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The Sandy Spring Way

Last week, J.P. Morgan named EVERYONE the winner of the “Most Promotional Retailer Award.”

December 2nd, 2013 | By Beau Mercer

Brian OettingerIn 2006, Time Magazine’s Person of the Year was ‘You.’ The magazine declared that 2006 was about:

“…Community and collaboration on a scale never seen before… It’s about the many wresting power from the few and helping one another for nothing and how that will not only change the world, but also change the way the world changes.”

Last week, J.P. Morgan named EVERYONE the winner of the “Most Promotional Retailer Award.” While communities across America are very interested in Black Friday sales, these events are less about empowerment and more about brawling for consumer goods. It’s a popular activity. In fact, a case could be built that one of the newest Thanksgiving holiday traditions involves the telling of riveting Black Friday (and now Thanksgiving Day) tales that describe retail shopping bravado and adventure.

It may prove to be a short-lived tradition if mobile devices and online sales continue to gain popularity. According to IBM Digital Analytics Benchmark, which collects data from roughly 800 U.S. retail sites in real time, as cited in Barron’s, online sales were up 20 percent on Thanksgiving Day this year as compared to last year. They slowed a bit on Black Friday, up just 9 percent relative to last year by mid-afternoon. Many of the folks who chose to forego shopping in stores made their purchases using mobile devices which accounted for 37 percent of online sales on Friday.

Holiday shoppers and retailers aren’t the only ones who appreciate robust holiday sales, so do state governments. Ron Alt, senior research associate at the Federation of Tax Administrators, was cited by USA Today as saying “about 10 percent of annual state sales taxes come in to state coffers in January from holiday season sales, topping most other months in which about 7 or 8 percent of the taxes are collected.”

We hope your Thanksgiving holiday was filled with wonderful people and adventures.

Data as of 11/29/13 1-Week YTD 1-Year 3-Year 5-Year 10-Year
Standard & Poor’s 500 (Domestic Stocks)

0.1%

26.6%

27.5%

15.0%

17.2%

5.4%

10-year Treasury Note (Yield Only)

2.8

NA

1.6

2.8

2.7

4.4

Gold (per ounce)

0.5

-26.0

-27.4

-2.6

9.0

12.1

DJ-UBS Commodity Index

0.3

-10.7

-13.5

-5.4

1.0

-0.4

DJ Equity All REIT TR Index

-0.8

2.1

6.2

10.9

25.4

8.9

Notes: S&P 500, Gold, DJ-UBS Commodity Index returns exclude reinvested dividends (gold does not pay a dividend) and the three-, five-, and 10-year returns are annualized; the DJ Equity All REIT TR Index does include reinvested dividends and the three-, five-, and 10-year returns are annualized; and the 10-year Treasury Note is simply the yield at the close of the day on each of the historical time periods.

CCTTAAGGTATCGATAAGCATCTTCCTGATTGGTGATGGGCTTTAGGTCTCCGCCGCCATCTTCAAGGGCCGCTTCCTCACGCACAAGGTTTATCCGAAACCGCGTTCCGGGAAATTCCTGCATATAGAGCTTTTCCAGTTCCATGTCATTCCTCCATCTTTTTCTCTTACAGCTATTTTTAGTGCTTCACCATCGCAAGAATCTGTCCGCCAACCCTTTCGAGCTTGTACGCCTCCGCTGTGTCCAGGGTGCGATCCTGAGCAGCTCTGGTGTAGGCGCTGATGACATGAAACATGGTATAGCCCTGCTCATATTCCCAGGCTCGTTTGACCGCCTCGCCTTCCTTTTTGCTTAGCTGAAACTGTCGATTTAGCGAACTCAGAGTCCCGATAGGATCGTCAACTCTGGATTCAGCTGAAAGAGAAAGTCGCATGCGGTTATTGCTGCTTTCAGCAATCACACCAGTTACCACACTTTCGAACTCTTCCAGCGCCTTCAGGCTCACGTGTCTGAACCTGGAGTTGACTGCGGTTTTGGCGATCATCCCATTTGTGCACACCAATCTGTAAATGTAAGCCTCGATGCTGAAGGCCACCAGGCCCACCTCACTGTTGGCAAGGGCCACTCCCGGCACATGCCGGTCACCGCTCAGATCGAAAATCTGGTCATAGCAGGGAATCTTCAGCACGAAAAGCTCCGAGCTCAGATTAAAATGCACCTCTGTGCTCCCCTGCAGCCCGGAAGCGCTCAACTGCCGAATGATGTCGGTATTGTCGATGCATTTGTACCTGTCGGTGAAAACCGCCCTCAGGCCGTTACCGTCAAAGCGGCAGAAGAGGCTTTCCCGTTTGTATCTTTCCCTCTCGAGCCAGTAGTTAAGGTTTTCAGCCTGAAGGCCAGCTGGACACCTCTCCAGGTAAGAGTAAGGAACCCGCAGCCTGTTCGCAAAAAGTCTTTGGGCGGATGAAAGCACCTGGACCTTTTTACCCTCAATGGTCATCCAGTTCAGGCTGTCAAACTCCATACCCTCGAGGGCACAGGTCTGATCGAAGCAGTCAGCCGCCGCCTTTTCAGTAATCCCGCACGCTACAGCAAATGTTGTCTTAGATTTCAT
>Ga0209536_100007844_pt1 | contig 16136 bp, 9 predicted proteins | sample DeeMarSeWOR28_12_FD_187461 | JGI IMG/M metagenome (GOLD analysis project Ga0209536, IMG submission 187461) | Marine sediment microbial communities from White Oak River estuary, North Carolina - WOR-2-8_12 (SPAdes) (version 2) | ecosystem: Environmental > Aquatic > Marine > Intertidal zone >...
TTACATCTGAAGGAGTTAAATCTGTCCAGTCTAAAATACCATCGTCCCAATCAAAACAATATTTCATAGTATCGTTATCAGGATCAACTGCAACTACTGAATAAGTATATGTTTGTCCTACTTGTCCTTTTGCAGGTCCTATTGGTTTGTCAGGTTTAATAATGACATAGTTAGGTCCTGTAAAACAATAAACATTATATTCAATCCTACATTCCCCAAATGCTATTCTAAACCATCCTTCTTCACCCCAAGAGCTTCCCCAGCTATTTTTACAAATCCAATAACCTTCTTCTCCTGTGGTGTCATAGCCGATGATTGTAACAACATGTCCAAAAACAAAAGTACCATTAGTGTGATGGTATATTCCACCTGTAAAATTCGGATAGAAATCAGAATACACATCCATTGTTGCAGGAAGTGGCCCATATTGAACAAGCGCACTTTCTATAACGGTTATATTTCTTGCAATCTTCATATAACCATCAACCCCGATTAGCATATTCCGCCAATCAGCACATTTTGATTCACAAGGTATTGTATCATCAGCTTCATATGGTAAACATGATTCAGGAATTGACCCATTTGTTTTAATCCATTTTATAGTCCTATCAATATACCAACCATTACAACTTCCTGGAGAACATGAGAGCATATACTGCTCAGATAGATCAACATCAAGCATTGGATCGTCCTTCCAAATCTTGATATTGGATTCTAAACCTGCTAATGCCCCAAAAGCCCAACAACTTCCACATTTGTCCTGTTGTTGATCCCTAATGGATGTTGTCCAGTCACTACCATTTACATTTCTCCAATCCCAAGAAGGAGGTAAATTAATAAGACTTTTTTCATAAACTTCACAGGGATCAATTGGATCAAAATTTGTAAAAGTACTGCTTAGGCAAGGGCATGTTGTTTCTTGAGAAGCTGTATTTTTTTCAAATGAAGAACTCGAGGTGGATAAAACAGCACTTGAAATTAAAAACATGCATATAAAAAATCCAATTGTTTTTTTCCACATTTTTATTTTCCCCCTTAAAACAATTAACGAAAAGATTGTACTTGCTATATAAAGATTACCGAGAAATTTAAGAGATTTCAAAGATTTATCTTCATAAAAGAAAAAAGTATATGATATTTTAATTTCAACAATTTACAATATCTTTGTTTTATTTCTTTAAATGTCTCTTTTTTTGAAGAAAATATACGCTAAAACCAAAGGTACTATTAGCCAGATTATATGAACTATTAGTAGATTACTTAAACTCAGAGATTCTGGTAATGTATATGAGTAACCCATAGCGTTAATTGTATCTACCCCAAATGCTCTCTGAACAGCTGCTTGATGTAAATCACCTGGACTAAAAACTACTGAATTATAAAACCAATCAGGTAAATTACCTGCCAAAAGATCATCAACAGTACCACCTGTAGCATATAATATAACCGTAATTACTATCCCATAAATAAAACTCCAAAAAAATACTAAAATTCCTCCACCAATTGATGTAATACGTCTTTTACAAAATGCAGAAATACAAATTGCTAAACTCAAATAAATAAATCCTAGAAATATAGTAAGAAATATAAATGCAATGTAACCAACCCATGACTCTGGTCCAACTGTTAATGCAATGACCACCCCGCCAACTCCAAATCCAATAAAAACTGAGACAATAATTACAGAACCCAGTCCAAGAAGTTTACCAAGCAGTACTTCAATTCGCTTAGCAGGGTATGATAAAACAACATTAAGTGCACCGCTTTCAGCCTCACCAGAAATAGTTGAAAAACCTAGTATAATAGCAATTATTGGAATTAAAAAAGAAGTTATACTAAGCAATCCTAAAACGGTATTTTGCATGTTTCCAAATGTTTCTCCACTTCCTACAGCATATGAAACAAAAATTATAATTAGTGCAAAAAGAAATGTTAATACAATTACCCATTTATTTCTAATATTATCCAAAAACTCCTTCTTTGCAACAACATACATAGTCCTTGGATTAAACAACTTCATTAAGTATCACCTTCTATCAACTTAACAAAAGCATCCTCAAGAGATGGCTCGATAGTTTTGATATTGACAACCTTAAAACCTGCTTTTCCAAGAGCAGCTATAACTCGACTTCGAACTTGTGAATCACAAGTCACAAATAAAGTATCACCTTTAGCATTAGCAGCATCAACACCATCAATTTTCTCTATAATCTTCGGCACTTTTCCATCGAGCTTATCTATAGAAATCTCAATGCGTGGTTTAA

Sources: Yahoo! Finance, Barron’s, djindexes.com, London Bullion Market Association.
Past performance is no guarantee of future results. Indices are unmanaged and cannot be invested into directly. N/A means not applicable.

PENSIONS AROUND THE WORLD…

Here’s something a lot of people are thankful for: pensions. There are public pensions, which generally are funded by tax dollars, and private pensions, which generally are funded by companies. Merriam-Webster.com defines pension as, “an amount of money that a company or the government pays to a person who is old or sick and no longer works.” The Economist takes a slightly different view although its focus was on public pensions:

“A pension is a claim on the earnings of future workers. Some countries choose to pay these claims out of future taxes; others set up special funds to invest in financial assets. But these assets (equities, bonds and property) will be able to pay pensions only because future workers generate the income to make them valuable.”

In the late 2000s, tax-financed pensions made up almost 60 percent of gross income on average for people age 65 and older who lived in the 34 countries that comprise the Organization for Economic Co-operation and Development (OECD). Europeans were the most dependent on their governments. Older Belgians and Finns, on average, received about 80 percent of gross income from the state. Older Chileans, Americans, and Canadians were the least reliant. Chileans over age 65 received less than 10 percent of gross income from the government. For Americans and Canadians, government pensions made up about 40 percent of income on average.

In general, public and private pension funds have done pretty well in 2013. They were helped by rising stock prices and higher bond yields. However, the challenges they face, including increasing longevity and volatile markets, are relatively daunting. That’s one reason private pensions have been disappearing in United States. The number of employer-sponsored defined benefit pension plans reached an all-time low of about 22,700 single-employer plans in early 2013. That’s down from just over 112,000 in 1985.

Weekly Focus – Think About It

“When you rise in the morning, give thanks for the light, for your life, for your strength. Give thanks for your food and for the joy of living. If you see no reason to give thanks, the fault lies in yourself.”

—Tecumseh, Native American leader of the Shawnee